April 2014

Need for seafloor production systems drives subsea technology development

Future development of subsea technology will be driven by the concept of the subsea factory.

Eldon Ball / Contributing Editor

Although a growing number of equipment manufacturers and service companies are focusing their research and product development efforts on the subsea, perhaps the best known bellwether is Statoil. In fact, the company considers the subsea factory strategy so important to its future, that it has trademarked the name “Statoil Subsea Factory.”

Statoil’s initial subsea factory unit is scheduled to debut by 2020, Fig. 1. Margareth Øvrum, executive V.P.–Technology, Projects and Drilling for Statoil, has stated publicly that she will not leave until the factory is a reality.


Fig. 1. Statoil subsea factory concept.


“I was instrumental in setting this ambition, and it is a bold target,” she told the Offshore Technology Conference last year, stressing that systematic efforts are being made to ensure that the missing pieces fall into place.

Øvrum also stated that subsea gas compression will be a reality by 2015, when it will be installed in Åsgard field, Fig. 2.


Fig. 2. Statoil subsea compression concept, compared to the size of a typical sports stadium.


Statoil recently entered into a joint industry program (JIP) with ABB, the Zurich-based developer of power and automation technologies. According to ABB, the program will develop solutions for transmission, distribution and power-conversion systems, designed to power and control subsea pumps and gas compressors at depths of 3,000 m over vast distances, Fig 3. The agreement is an important step on the path to developing complete subsea oil and gas producing facilities.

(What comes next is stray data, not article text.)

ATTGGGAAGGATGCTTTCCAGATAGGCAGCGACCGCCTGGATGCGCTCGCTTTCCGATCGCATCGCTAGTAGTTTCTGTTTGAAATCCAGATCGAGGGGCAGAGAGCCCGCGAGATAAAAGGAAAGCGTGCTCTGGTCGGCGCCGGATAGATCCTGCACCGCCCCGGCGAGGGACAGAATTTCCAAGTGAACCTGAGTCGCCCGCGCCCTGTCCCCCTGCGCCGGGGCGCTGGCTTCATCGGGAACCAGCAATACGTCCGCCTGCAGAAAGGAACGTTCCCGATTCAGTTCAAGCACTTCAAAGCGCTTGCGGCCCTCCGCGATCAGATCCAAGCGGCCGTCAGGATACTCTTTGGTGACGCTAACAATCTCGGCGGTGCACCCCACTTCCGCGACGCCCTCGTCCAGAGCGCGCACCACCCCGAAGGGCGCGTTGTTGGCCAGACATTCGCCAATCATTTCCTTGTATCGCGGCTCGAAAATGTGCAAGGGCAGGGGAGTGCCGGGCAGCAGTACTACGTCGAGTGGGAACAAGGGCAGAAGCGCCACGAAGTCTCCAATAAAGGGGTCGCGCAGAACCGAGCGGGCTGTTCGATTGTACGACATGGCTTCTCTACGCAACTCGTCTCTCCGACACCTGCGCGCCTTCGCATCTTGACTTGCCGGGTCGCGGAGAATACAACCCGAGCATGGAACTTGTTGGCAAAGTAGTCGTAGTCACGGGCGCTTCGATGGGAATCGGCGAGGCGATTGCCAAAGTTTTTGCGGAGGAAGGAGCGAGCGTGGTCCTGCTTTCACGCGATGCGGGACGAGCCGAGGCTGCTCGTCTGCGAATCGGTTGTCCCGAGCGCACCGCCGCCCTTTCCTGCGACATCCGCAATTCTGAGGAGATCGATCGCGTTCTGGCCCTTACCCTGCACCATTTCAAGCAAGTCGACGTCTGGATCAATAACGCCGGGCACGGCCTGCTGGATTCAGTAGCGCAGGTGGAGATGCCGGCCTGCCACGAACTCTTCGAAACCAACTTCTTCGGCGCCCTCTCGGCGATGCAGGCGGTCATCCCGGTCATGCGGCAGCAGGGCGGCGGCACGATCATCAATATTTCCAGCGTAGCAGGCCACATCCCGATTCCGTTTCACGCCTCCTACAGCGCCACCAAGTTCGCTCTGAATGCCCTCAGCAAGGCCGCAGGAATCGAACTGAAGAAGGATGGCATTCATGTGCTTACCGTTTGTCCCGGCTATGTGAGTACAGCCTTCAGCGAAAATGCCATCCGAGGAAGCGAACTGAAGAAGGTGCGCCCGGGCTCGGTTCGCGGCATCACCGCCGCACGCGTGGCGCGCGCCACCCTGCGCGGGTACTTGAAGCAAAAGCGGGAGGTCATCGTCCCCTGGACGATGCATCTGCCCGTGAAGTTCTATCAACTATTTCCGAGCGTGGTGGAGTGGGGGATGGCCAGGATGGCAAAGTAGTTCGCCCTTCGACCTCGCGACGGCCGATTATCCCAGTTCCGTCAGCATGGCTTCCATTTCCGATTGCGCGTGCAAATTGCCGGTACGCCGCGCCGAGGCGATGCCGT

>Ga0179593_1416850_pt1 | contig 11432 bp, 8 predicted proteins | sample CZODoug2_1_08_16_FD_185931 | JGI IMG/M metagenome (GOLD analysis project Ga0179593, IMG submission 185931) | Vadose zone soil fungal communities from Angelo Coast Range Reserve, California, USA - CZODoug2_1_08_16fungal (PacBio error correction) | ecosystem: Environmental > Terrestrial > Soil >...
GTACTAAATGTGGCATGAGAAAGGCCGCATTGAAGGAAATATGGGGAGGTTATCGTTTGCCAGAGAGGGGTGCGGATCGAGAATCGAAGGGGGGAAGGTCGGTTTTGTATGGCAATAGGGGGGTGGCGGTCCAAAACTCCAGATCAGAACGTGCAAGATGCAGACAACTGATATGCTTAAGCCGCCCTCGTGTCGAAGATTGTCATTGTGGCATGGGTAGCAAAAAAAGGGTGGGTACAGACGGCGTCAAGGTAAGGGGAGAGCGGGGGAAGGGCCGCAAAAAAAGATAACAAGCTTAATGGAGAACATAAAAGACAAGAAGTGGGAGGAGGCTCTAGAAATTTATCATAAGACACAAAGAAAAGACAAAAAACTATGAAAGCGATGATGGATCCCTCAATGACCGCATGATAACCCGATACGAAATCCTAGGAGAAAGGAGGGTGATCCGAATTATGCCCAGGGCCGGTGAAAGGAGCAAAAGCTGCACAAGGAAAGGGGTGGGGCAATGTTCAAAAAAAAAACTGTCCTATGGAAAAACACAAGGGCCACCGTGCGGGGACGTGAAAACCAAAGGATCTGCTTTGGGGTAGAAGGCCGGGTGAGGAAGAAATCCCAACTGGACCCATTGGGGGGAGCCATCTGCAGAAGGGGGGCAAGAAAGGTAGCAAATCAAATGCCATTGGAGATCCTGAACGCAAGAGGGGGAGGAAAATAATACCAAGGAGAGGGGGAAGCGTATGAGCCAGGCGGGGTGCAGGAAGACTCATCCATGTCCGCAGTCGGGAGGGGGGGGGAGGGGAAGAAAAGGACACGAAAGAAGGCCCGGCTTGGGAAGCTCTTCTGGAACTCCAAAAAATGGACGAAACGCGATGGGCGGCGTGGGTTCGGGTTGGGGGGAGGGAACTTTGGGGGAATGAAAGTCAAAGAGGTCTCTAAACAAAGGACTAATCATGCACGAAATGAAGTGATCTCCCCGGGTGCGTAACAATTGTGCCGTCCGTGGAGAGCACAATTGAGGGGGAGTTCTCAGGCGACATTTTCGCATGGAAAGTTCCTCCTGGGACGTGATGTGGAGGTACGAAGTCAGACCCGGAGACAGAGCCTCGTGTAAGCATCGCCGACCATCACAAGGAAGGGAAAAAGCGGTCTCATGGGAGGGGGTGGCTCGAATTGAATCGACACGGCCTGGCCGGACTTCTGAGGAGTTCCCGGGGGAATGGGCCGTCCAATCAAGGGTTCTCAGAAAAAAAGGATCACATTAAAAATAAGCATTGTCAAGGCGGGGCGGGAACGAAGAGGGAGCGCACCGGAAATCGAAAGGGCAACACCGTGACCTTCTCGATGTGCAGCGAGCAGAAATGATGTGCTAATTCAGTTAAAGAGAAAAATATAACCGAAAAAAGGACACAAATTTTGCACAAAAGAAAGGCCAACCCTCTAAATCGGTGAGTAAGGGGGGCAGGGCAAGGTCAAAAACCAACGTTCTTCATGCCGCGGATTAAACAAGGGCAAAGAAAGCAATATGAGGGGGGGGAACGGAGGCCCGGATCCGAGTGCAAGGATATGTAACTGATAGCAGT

Fig. 3. ABB subsea venturi with manifold, dual-subsea transmitters and umbilicals.


Statoil is leading the JIP on behalf of other participating oil companies, while ABB is responsible for developing the new technology. The JIP follows an extensive subsea power study executed by Statoil and ABB during 2012. The total value of the agreement is $100 million, which will be funded jointly by all participating companies.

According to ABB, the five-year program is pivotal to the development of technologies required to power and control large-scale subsea pumping and gas-compression projects planned for the Norwegian Continental Shelf, the Gulf of Mexico and other locations worldwide. Subsea pumping and gas compression contribute to improved utilization of oil and gas resources through greater recovery rates, reduced production costs and the further development of deepwater production.

The JIP will provide solutions for transmission of electrical power up to 100 MW, over a distance of 600 km and to depths of up to 3,000 m. This is important, notes ABB, for the development of remote oil and gas fields located far from other infrastructure.

The main objective behind the development effort is to provide a cost-efficient, reliable solution, using a single cable to control subsea equipment over long distances, rather than multiple cables for each component. The subsea electric power distribution technology enables several electric loads, such as pumps and compressors, to be supplied through a single power cable, and will reduce investment costs, compared to existing solutions that use one cable for each individual load. Statoil believes that the new technology will bring savings of more than $500 million, if eight loads are linked through a single cable over 200 km from other infrastructure.

To ensure compact and reliable solutions, the equipment will be enclosed in liquid-filled, pressure-compensated tanks, with components tested extensively under the full pressure that they will experience at the target water depth.

Electrical subsea power. With an eye on providing the subsea electrical power, GE Oil & Gas, through research at its GE Global Research Center, has developed a power transmission and distribution concept called modular stacked direct current system (MSDC). The MSDC technology achieves the required DC transmission voltage by stacking a number of power-converter building blocks in series, both onshore and on the subsea field, Figs. 4 and 5.


Fig. 4. GE subsea power converter unit.